Indigestion is thought to affect about a third of the UK population. Acid-suppressing medications, of both the over-the-counter and prescription variety, are some of the most commonly used drugs of all. However, experience shows that indigestion can often be effectively combated without drugs. Just this month, the medical journal Gut published a study which suggests that fat can increase the pain and discomfort of heartburn. However, apart from avoiding fat in the diet, there is a whole host of natural approaches which may be help to control digestive discomfort. Here, we look some of the most effective strategies for quelling this most common of conditions.
When we swallow, food is carried down a tube called the oesophagus into the stomach. At the end of the oesophagus (gullet) is a valve which is designed to keep the acidic contents of the stomach from escaping back into the oesophagus. In some people, however, the valve is somewhat lax, and this can lead to problems with indigestion and heartburn. The medical term for this condition is ‘acid reflux’. Because of the feelings of excess acidity commonly associated with it, heartburn is often assumed to be partly related to excess production of acid. This is why the conventional medical drugs prescribed for indigestion and heartburn are essentially geared to reducing stomach acidity. However, for many individuals, problems with indigestion stem from not too much acid, but too little.
A low level of acid in the stomach stalls the digestion of food, causing it to ferment. Indigestion, bloating and burping are the result. Also, acid in the stomach stimulates closure of the valve between the stomach and the oesophagus. When stomach acid levels are low, there can be a tendency for the valve to remain open, increasing the risk of acid reflux. While it is best to have low stomach acid diagnosed by a health care practitioner, a simple home test can help identify this condition. A level teaspoon of bicarbonate of soda should be dissolved in water and drunk on an empty stomach. If sufficient quantities of acid are present in the stomach, bicarbonate of soda is converted into gas, producing significant bloating and belching within 5 or 10 minutes of drinking the mix. Little or no belching is suspicious for low stomach acid.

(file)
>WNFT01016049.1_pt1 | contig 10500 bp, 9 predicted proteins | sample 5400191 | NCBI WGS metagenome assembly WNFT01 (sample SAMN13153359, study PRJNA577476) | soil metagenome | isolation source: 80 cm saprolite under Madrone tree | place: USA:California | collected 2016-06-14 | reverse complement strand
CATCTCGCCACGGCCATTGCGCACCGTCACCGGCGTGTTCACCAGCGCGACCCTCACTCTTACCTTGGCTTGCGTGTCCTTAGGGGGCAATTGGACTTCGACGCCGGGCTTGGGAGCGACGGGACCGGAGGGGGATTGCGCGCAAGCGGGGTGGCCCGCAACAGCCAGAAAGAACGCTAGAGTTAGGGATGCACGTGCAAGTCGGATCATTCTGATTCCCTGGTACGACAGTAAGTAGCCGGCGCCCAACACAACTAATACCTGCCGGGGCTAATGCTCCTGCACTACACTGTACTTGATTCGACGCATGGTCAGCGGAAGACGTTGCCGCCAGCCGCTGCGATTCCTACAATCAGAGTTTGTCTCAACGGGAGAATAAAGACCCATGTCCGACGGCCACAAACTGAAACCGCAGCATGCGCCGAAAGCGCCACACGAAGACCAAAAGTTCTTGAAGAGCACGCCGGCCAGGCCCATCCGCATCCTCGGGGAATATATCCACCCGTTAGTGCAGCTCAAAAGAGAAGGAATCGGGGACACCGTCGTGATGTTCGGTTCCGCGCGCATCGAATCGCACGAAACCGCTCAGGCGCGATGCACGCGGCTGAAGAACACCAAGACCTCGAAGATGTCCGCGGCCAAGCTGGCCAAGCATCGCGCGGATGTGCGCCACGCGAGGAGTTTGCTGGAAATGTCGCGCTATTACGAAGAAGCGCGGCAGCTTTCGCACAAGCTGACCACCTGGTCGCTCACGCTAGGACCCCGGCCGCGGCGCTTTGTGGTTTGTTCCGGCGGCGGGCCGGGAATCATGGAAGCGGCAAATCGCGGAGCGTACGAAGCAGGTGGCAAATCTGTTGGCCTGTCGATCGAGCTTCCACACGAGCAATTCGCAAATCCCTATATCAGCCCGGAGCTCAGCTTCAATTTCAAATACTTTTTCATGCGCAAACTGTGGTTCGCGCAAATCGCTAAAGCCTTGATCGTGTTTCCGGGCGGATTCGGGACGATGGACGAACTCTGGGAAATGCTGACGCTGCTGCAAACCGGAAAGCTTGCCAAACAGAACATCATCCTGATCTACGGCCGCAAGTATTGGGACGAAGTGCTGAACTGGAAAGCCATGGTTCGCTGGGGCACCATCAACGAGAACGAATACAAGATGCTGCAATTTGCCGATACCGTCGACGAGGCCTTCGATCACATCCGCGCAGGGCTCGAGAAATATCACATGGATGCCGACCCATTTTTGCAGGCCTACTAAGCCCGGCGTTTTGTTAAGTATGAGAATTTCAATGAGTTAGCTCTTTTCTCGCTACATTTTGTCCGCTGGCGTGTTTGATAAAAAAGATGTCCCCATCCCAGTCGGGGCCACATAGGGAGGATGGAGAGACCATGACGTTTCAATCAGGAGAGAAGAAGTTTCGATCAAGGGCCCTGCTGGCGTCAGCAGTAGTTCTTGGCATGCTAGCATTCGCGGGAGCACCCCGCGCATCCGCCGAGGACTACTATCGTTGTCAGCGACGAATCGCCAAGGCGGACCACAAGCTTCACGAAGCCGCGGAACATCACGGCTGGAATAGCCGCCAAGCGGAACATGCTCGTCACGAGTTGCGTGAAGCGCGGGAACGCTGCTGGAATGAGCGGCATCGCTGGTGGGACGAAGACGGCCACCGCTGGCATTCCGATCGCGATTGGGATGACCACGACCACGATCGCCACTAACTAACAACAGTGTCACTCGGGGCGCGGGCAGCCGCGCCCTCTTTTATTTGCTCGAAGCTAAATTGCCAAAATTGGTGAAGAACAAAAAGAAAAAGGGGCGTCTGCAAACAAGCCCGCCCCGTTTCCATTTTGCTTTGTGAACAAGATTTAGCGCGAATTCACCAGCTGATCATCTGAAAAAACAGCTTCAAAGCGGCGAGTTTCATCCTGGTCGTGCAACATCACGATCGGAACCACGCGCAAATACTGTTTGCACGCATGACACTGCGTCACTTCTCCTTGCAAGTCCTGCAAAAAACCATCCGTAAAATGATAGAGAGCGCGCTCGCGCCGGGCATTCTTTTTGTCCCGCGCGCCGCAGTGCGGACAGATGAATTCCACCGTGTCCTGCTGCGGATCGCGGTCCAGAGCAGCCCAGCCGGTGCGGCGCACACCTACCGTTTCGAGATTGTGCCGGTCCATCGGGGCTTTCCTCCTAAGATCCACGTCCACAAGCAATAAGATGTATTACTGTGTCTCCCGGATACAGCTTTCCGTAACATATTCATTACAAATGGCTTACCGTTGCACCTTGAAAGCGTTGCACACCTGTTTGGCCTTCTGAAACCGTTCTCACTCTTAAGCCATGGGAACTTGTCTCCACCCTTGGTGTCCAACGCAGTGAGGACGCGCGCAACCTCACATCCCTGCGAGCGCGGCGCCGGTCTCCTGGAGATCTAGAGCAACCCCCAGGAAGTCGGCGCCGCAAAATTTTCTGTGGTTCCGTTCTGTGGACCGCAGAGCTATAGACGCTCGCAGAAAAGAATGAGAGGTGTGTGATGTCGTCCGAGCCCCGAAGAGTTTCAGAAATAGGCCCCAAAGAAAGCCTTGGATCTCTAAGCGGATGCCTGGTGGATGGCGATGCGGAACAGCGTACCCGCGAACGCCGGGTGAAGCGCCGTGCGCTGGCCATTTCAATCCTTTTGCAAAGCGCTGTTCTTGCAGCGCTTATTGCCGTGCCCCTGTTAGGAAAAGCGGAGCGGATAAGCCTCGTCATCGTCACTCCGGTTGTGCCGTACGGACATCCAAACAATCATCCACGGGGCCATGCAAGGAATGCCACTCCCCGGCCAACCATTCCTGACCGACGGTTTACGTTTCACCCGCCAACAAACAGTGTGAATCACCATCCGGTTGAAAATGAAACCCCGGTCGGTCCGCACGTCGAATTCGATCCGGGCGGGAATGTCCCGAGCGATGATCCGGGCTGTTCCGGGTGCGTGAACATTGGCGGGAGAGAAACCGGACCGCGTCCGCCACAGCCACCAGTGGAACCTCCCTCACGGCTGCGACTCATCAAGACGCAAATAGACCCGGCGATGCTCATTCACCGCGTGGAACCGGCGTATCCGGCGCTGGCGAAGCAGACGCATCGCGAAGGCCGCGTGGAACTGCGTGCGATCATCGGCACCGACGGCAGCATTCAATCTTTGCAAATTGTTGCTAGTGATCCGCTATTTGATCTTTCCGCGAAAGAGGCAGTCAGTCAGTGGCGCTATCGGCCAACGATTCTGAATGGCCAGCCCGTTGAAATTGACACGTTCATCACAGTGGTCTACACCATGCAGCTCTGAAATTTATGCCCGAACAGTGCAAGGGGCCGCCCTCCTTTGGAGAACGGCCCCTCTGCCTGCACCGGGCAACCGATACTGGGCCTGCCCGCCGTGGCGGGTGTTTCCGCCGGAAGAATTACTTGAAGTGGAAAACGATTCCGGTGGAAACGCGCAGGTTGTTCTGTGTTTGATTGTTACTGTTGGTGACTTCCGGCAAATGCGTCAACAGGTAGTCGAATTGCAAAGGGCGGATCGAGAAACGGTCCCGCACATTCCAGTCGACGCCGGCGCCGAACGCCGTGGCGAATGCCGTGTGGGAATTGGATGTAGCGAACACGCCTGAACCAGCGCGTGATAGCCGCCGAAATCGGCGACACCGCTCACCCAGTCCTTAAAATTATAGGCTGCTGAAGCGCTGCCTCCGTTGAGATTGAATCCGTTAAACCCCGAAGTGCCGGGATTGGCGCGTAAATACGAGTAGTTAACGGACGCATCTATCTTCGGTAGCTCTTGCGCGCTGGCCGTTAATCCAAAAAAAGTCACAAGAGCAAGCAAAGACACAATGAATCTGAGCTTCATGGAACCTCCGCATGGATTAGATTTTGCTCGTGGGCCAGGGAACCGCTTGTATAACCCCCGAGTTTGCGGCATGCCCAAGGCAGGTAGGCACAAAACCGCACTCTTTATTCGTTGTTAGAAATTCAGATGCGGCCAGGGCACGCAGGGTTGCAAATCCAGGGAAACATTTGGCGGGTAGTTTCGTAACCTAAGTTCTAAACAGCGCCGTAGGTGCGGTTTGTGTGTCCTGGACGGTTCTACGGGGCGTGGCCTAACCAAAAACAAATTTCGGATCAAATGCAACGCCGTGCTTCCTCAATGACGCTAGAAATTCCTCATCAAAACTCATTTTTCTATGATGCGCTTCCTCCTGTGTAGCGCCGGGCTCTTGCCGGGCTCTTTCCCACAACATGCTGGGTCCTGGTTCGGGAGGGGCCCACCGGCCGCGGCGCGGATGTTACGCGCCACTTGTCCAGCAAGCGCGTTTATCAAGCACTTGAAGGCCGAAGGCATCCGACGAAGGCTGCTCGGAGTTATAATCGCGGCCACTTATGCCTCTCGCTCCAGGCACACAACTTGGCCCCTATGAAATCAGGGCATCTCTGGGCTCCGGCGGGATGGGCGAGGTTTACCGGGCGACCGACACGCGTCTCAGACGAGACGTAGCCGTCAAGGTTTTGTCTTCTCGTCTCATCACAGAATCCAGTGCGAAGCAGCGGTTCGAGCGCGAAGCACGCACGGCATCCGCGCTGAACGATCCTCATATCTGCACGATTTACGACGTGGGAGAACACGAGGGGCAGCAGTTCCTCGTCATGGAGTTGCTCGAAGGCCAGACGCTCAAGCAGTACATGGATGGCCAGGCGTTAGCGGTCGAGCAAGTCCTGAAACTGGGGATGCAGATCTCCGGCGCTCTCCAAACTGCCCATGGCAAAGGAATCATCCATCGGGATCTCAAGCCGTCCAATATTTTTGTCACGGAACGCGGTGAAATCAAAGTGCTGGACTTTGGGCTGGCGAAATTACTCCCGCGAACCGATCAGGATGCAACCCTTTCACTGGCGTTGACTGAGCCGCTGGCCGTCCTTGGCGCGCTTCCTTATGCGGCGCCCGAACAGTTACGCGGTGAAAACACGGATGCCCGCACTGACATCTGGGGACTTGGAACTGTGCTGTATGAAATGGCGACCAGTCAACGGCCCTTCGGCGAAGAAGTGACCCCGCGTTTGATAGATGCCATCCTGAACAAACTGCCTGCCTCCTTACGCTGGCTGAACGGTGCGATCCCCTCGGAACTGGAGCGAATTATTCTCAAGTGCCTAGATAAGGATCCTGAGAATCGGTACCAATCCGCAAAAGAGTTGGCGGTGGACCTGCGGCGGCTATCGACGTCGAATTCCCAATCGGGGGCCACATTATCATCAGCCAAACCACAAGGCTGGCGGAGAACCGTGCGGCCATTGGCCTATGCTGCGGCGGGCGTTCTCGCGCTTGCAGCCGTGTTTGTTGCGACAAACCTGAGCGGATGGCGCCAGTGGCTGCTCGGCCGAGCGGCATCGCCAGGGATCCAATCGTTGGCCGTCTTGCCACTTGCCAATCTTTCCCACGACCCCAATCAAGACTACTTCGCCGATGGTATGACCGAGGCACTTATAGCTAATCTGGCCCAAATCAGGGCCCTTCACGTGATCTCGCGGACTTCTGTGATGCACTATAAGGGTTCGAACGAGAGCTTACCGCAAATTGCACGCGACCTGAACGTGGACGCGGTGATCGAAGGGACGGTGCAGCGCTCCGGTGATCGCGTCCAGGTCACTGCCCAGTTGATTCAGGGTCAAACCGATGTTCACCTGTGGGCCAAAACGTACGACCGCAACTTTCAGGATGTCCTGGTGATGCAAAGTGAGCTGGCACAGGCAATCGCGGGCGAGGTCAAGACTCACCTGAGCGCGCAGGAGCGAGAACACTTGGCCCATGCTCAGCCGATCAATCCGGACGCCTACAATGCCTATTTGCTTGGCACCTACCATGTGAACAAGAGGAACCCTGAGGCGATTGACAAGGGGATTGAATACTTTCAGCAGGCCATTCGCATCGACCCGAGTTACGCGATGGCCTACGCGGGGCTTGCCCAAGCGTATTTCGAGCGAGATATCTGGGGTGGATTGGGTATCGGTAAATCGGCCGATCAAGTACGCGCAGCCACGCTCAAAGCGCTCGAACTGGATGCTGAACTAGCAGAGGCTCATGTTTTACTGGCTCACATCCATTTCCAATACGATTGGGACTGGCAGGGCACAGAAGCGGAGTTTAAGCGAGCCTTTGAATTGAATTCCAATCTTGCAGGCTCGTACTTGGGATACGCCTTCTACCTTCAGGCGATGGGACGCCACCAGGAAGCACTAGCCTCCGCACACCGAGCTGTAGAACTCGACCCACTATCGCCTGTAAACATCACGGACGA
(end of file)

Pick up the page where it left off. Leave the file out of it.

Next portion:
Very often, indigestion and reflux can be remedied without recourse to medication. Some simple dietary modifications often help to improve digestive function and reduce digestive discomfort, whatever the cause. Of particular importance here, is the need to chew food thoroughly. Proper chewing is essential for digestion. Chewing mixes food with saliva which contains an enzyme called amylase. Amylase starts the digestion of starchy foods such as bread, potatoes, rice and pasta. Chewing also breaks food up, which increases the surface area exposed to acid and digestive enzymes. Each mouthful of food should be chewed to a cream before swallowing.
In addition to thorough chewing, it helps to avoid large meals (the larger the meal, the larger the load on the digestive system) and late meals (digestion is at its lowest in the evening). Generally, it helps to avoid drinking with meals, because this can dilute the digestive secretions which break food down, disturbing digestion. Finally, it can often help to
separate protein-based foods such as meat, fish and cheese from carbohydrates such as bread, potatoes, rice and pasta at mealtime. This makes it much generally easier for the body to digest food efficiently.
Apart from poor digestion, another common cause of indigestion is a condition known as ‘peptic ulcer’. The lining of the gut is shielded from potentially damaging digestive secretions by a coating of protective mucus. Sometimes, this protective mechanism breaks down leading to the development of a raw area or ‘ulcer’ in wall of the intestine. The majority of ulcers develop in the part of the gut just after the stomach called the duodenum. Many ulcers are caused by an organism known as Helicobacter pylori (H. pylori). The usual treatment for H. pylori is a combination of antacid and antibiotic medication. However, re-infection is quite common, and some sufferers may experience recurrent problems despite treatment.
Dietary changes and certain nutritional supplements may promote ulcer healing and help prevent a recurrence of the problem. In general, sugar, alcohol, coffee and tea should be avoided, as all of these foodstuffs seem to increase the risk of developing an ulcer or slow down its healing. Certain nutritional supplements may also help heal ulcers. Vitamin A at a dose of 10,000 IU per day for women and a dose of 25,000 IU a day for men and zinc at a dose of 30 mg per day can both be beneficial because they enhance tissue healing. Another effective natural remedy for ulcers is deglycyrrhizinated liquorice (DGL). This compound has been shown to be about as effective as conventional drugs in healing ulcers. The normal recommended dose is 250 – 500 mg, 15 minutes before each meal and 1 – 2 hours before bedtime.
With regard to the H. pylori infection specifically, this is often helped with a supplement called mastic gum. This product is prepared from the resin of a tree which grows on an island in the Aegean Sea. Mastic gum has been found to kill H. pylori in the test-tube. Experimentally, mastic gum has been shown to reduce symptoms in 80 p.c. of sufferers, and heal 70 p.c. of duodenal ulcers. 1 g of mastic gum should be taken each day for two weeks.